Explaining the story in these cultural terms helps  us understand it intellectually, but as the story unfolds all of that is still in the future and we can’t help but to read our emotions - sadness, horror, outrage - into it.   We see the old man slowly and painfully moving up the mountain while Isaac, presumably a strong young teen since he is carrying the wood, follows.   We wonder why Abraham could do this thing, and why how Isaac could go along, for when they arrive at the place, and there is no lamb, he surely understands.   And how could this strong lad let his aged father bind him and lay him on the wood, were it not out of his loyalty and obedience?   Abraham calls Isaac, and he too answers “Here I am”.   Either he is too innocent to know what is coming, or, more likely I think, he knows full well and he is obedient to his father up to the point where God reveals the ram and the story becomes clear.  The God of Israel will never demand human sacrifice of his people.  Instead, the sacrifices of animals in the Temple will become a sign of how God provides for his people, who offer part of their blessings back to God.  It becomes the same basic idea that we celebrate each Thanksgiving, or at each family meal, that God provides for us.


For these reasons, the three so-called Abrahamic traditions, Jews, Christians, and Muslims, have each found good in this story.  For the Jews, the story was about God’s faithfulness, and the ram was a sign that God would always provide for his people.   For Muslims, who recount the story in their Koran, the story was about obedience to God.  Abraham and Isaac, in their “here I ams”, are examples of how the faithful should follow God.  And what of us Christians?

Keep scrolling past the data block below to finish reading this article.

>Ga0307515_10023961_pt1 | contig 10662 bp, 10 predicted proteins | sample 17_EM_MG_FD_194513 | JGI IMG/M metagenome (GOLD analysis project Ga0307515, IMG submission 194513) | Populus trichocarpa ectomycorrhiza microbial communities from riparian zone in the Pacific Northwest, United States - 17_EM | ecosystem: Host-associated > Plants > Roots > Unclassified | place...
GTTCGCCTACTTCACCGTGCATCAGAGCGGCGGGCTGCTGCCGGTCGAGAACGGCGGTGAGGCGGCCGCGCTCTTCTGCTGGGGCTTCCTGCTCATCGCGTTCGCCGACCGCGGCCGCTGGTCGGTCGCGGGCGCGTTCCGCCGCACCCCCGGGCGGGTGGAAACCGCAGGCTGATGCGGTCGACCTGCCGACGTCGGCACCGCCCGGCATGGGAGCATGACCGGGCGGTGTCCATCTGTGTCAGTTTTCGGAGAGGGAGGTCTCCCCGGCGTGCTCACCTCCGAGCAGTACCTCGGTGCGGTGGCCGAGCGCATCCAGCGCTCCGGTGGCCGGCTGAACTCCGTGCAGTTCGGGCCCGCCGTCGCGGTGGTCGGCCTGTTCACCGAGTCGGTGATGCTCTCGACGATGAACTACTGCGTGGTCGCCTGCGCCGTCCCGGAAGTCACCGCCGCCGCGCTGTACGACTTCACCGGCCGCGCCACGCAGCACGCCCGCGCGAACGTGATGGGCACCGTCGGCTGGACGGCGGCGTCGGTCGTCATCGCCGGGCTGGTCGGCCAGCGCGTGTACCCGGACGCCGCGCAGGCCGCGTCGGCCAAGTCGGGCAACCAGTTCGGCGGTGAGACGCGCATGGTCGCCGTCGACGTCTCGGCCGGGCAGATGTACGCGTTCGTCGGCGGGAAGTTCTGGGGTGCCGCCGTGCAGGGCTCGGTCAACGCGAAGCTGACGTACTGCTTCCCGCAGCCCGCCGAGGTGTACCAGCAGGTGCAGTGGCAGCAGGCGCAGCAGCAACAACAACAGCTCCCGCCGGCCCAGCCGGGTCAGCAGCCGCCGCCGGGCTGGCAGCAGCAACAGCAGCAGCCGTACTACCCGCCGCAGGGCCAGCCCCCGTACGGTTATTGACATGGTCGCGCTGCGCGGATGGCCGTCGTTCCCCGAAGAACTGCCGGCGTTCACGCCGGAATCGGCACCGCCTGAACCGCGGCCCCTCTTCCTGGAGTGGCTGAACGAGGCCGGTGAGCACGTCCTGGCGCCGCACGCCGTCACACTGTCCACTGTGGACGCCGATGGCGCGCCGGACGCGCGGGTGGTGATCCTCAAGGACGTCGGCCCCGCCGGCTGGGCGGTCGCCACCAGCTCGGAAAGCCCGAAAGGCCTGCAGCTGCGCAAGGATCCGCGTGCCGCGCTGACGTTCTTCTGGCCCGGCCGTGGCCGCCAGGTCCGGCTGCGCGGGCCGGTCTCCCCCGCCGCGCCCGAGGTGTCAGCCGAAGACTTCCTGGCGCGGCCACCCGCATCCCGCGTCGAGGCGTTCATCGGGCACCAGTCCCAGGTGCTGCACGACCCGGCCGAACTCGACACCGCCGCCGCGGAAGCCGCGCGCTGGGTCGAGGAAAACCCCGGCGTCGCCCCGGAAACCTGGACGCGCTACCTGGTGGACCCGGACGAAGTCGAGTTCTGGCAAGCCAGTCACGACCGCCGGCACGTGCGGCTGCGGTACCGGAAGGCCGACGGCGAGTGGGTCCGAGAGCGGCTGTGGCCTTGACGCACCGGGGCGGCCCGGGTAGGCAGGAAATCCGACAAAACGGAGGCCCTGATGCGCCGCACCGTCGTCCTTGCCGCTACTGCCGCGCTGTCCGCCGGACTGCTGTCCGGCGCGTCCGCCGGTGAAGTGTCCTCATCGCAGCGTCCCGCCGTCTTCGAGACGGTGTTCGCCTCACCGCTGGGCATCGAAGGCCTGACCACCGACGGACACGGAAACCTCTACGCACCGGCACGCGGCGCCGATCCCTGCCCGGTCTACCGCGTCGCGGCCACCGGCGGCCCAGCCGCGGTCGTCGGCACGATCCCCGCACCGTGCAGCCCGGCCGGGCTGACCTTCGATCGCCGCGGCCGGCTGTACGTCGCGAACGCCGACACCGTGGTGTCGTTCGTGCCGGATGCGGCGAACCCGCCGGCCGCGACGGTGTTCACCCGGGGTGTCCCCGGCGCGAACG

For us, the idea of the son, faithful and obedient to his father, carrying the wood of his sacrifice to the place of his death, becomes an image or foretelling of Jesus bearing the cross to Golgotha.   Whereas God stops Abraham and does not demand this sacrifice in the end, God does not spare himself  or his son.  If Abraham sorrowed in his heart for what he thought he had to do, our theology of the Trinity, of the three persons in one, tells us that God is fully present in the pain and sorrow of his son’s death.   Some see the idea of the atonement as a callous sacrifice, of God ordering Jesus to his death, but I think our idea of the Trinity reminds us that this what happens on the cross, like on Abraham’s mountain, is a sorrow, pain, and sadness shared by the father and the son.   


My hope then is that if we stick with the story to its end, and if we think about its place within our long family story of faith as Jews and Christians, we can find resources in it to help and sustain us in our daily lives.    Abraham’s response to God, “Here I am”, is our response.  We talk a lot about church shopping and choosing a church because we live in a culture that is dominated by consumer values, but in fact we are here because we are called to be.  We respond to God by saying “Here I am”, and that means more than just “Here I am, Lord, present in my usual pew on Sunday morning.”   


Saying “Here I am” means being responsive to God in those moments that feel uncomfortable, even those times that feel like a test.  God may call us to respond to moments of injustice, racism, or other evil things that may test us.  Saying “Here I am” means that we are ready to stand with others who are suffering, even if that comes at a cost to us.   God may call us to answer for things we have done that we would rather not think of.  Saying “Here I am” means that we are ready to reconcile, to ask forgiveness, to find new ways forward.  God may call us to live through difficult times of sorrow or grief or sickness.   Saying “Here I am” means that we are open to God and what he may ask us to do and be, even when our thoughts may be clouded by self pity, fear and anger.   God’s call comes in the good and bad times, and sometimes it takes courage to say “Here I am”, but we answer knowing that the one who calls us is good and faitihful.


My prayer for all of us that we can have the strength to wrestle with this difficult story, and that it can teach us something about being faithful and obedient like Abraham and Isaac, knowing that God will be with us and will provide for us in whatever he may call us to. Amen.

Michael Peterson+

Acknowledgement: This commentary by Kathryn Schiferdecker was very helpful in thinking through this sermon.

Mad Padre

Mad Padre
Opinions expressed within are in no way the responsibility of anyone's employers or facilitating agencies and should by rights be taken as nothing more than one person's notional musings, attempted witticisms, and prayerful posturings.